And the said Court do hereby certify and declare their opinion after the investigation of the matter, and after putting the interogations prescribed by the War Department that the above named applicant was a Revolutionary Soldier, and served as he states. And the Court further certifies that it appears to them that John Parker, Stephen H. Parker, and Hugh Craig who have signed the preceeding certificate are residents in the District of Chesterfield, SC, and are credible persons and that their statement is entitled to credit.

J.S. Richardson
Associate Judge

25th March 1837

I John Craig Esquire Clerk of the Court of Common Pleas and General Sessions in and for the District of Chesterfield, do hereby certify that the foregoing contains the original proceedings of the said Court, in the matter of the application of George Boan for a pension.

In testimony whereof I have hereunto set my hand and seal of office

This twenty first day of March in the year of our Lord 1837.

John Craig, CCD
Georgia }
Dekalb County }

Personally appeared before me H.B. (?) a Justice of the peace in and for said County Aaron Knight who being sworn saith that he knew Lewis Bone of Marlboro District in SC from the commencement to the close of the Revolution struggle and that he the said Lewis Boan served under the command of Major Robert Loyd, Capt. Henry Counsel, Leut. Henry Goodman and Lent Triston Thomas and that the said Baon marched from the above mentioned District to Seawee Bay and thence to Hederals Point thence to James Island and that he the said Bone there received his discharge, this deponent further saith that George Boan of the District and State aforesaid did serve with this deponent in the Revolutionary War – this deponent further says that the above mentioned were to his knowledge true Whigs throughout the struggle.

Sworn to and subscribed
before me this the 10th Feb  1833                   Aaron Knight

H.B. Lattiner JP

In a letter to Mr. Sherman Bone of Atlanta, GA dated May 25, 1839 A.D. Hiller Exec. Assistant to the Administrator stated that:

Goerge Boan or Bone died sometime in August 1845, survived by his widow, Penelope, who died about 1847, no details given in regard to their marriage, or to Penelope. The following children also survived their parents, George and Penelope Boan: Martha Stogner who, in 1856, was living in Chesterfield District SC, and John W. Bone, who was then still living but no details stated in regard to him.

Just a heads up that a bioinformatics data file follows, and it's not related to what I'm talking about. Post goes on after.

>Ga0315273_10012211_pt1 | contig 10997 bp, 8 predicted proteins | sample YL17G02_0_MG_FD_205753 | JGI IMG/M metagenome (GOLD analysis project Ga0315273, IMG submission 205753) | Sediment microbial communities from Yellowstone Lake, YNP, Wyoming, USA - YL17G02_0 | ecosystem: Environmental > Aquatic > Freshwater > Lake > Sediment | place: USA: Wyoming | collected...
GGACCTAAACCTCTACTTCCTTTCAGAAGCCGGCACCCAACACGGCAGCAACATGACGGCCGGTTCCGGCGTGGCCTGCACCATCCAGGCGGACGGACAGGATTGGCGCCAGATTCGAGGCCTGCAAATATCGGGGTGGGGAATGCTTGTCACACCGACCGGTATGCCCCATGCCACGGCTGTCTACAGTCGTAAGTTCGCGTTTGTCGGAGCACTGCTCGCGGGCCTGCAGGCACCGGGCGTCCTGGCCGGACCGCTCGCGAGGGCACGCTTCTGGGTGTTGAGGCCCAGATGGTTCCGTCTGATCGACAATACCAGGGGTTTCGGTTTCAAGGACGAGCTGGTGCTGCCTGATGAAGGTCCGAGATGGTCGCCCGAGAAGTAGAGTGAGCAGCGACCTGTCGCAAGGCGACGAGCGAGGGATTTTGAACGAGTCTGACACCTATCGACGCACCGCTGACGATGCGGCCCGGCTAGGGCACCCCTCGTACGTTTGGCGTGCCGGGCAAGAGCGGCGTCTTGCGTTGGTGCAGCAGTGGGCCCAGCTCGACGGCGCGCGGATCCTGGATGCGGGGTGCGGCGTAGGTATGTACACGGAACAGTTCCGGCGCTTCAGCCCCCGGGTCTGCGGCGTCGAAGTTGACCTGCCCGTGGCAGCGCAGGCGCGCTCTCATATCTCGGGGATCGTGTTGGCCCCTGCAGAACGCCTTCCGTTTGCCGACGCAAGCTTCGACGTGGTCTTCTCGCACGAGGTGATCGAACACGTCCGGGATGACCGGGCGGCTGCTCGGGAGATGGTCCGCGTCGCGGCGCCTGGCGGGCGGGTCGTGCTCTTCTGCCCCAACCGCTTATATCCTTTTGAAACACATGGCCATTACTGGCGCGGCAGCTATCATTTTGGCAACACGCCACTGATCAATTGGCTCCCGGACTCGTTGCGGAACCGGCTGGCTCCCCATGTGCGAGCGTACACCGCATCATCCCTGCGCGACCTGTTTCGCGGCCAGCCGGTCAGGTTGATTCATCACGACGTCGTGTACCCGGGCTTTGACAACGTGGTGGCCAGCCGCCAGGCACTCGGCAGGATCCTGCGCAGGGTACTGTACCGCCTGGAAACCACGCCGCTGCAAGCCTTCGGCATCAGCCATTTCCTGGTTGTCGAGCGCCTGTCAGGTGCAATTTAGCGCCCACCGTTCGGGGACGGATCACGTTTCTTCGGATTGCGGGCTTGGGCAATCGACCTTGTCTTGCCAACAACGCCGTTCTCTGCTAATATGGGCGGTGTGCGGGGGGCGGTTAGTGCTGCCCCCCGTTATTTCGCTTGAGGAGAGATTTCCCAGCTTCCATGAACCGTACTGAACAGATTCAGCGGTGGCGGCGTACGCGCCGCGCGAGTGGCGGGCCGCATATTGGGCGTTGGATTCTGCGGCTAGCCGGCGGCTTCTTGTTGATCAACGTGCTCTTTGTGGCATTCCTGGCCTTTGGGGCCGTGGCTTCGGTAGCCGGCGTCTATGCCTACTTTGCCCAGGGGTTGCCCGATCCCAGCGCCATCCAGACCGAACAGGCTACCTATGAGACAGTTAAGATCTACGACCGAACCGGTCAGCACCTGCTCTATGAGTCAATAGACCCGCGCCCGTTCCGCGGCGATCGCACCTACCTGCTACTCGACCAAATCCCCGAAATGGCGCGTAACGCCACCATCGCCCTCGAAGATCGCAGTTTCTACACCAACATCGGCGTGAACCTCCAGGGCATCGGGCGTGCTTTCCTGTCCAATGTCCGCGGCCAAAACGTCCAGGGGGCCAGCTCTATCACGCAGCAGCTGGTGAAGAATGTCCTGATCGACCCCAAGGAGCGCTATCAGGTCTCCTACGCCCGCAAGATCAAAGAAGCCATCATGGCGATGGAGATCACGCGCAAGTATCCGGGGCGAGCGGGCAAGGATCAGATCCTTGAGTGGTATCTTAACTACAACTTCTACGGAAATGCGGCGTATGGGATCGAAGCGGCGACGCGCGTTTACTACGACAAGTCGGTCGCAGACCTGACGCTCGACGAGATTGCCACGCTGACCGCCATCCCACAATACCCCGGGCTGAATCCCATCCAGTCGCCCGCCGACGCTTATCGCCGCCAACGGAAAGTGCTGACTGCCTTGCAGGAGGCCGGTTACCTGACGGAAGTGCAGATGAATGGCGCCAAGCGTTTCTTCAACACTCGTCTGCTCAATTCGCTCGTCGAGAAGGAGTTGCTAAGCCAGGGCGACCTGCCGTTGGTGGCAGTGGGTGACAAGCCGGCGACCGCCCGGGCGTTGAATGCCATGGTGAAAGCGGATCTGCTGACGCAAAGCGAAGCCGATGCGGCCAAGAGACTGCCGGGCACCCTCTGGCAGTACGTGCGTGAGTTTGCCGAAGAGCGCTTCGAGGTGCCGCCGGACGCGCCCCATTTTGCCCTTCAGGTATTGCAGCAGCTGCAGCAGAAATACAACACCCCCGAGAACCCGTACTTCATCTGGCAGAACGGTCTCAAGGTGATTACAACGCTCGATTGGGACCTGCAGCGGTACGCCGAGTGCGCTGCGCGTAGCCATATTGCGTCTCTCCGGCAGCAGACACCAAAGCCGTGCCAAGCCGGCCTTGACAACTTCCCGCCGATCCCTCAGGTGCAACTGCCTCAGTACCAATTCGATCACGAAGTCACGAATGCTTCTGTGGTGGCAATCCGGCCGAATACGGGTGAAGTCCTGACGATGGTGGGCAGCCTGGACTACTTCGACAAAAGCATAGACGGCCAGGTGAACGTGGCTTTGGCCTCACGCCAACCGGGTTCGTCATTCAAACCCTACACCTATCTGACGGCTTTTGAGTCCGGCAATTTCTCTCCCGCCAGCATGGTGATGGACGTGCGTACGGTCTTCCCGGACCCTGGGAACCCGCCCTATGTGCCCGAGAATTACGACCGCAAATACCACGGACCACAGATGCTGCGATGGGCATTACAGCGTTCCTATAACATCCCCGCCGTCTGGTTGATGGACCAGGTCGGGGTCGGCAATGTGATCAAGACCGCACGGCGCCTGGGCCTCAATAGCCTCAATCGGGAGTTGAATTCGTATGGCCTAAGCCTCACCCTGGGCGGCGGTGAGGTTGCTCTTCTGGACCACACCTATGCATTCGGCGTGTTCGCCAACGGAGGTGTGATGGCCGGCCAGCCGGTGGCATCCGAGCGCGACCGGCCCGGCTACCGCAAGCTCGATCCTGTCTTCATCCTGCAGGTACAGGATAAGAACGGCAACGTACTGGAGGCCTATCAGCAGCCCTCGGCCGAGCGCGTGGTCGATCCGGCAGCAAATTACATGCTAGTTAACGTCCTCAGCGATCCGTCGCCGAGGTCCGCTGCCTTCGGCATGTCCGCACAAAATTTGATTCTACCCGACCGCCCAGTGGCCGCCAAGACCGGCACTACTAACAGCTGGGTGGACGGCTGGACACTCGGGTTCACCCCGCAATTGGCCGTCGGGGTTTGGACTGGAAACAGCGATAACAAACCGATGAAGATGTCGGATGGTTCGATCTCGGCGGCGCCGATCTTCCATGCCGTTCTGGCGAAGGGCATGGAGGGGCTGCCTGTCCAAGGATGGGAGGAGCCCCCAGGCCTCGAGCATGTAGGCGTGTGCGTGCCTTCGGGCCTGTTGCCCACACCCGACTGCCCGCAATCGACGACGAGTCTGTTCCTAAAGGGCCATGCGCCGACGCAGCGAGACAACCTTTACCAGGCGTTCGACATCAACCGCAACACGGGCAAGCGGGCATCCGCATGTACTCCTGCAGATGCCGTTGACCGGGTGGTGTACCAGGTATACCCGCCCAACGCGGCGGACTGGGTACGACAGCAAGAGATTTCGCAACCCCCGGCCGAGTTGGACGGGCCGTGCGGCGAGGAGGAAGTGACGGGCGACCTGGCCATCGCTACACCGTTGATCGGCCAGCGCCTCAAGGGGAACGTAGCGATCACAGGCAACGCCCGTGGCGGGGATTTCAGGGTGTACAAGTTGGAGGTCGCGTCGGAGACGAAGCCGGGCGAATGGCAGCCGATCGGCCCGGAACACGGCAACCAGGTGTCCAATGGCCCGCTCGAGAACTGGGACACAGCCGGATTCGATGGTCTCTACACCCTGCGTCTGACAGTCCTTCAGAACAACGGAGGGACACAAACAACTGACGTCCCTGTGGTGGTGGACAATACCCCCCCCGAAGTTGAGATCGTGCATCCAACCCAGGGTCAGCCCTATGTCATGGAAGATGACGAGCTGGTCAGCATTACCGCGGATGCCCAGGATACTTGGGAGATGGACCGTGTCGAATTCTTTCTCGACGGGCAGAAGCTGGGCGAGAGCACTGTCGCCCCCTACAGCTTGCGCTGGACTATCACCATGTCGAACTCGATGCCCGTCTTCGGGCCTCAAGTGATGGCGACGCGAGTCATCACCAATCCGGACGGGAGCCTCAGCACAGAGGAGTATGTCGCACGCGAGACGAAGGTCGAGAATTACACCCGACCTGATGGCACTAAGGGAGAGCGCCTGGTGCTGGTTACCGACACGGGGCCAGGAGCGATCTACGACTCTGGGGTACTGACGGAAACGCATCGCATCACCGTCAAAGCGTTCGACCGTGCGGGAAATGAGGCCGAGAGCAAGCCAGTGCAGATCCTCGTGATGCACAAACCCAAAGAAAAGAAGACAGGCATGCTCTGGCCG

Chesterfield Court House

May 3rd 1837

J.J. Edwards Esquire

Sir, early in the year of 1834 George Boan applied to me to purpose his declaration in order to obtain a Pension under the Act of June 7th 1832. I then proposed his declaration and instructed him to attend at March Court (1834) with a clergyman and one or two respectable citizens who would give the certificate required in the instruction from the Department and with such other proof of service as he could get .

He did not attend. He afterward applied to me to propose his declaration again stating as his reason for not attending that he could not get the individuals upon whose certificates he depended to attend at the time appointed, but thought that he could prove the ? Certificate by the next Court after this second application to me, this was in 1836. He failed to attend again. But meeting with him afterwards he mentioned the subject of his declaration and I absolutely refused to have anything further to do with the matter, as I had been at considerable trouble and he had wholly neglected the matter.

He stated that he had failed to attend because he could not prove the attendance of any clergyman who could give the requisite certificate and that he understood from what I had said that the certificates of a clergyman was absolutely necessary – this was in the early part of this year and I proposed the declaration which was sent to you believing that his failures had provided from the facts stated by him and knowing that I had instructed him to provide the certificate of a clergyman. As regards the certificate of Aaron Knight – I am informed it was taken at the instance of the brother of this applicant who has been sometime dead. Aaron Knight lived in Georgia at the time of giving the certificate forwarded to you. I know nothing of him myself but I know he has the character in this community of a man of truth and of having been a Revolutionary Soldier. I am informed that Aaron Knight and Moses Knight are both now dead.

The facts here stated with regards (part torn out) the times of preparing the sworn declarations for the said George I am able to say in Court having prepared the two first and having these now before me.

Hoping the above may be satisfactory. I am to your obedient servant

W.J. Hanna

Mr. Boan lives at some distance from this place I do not know when I shall see him – Please inform me whether the above is satisfactory.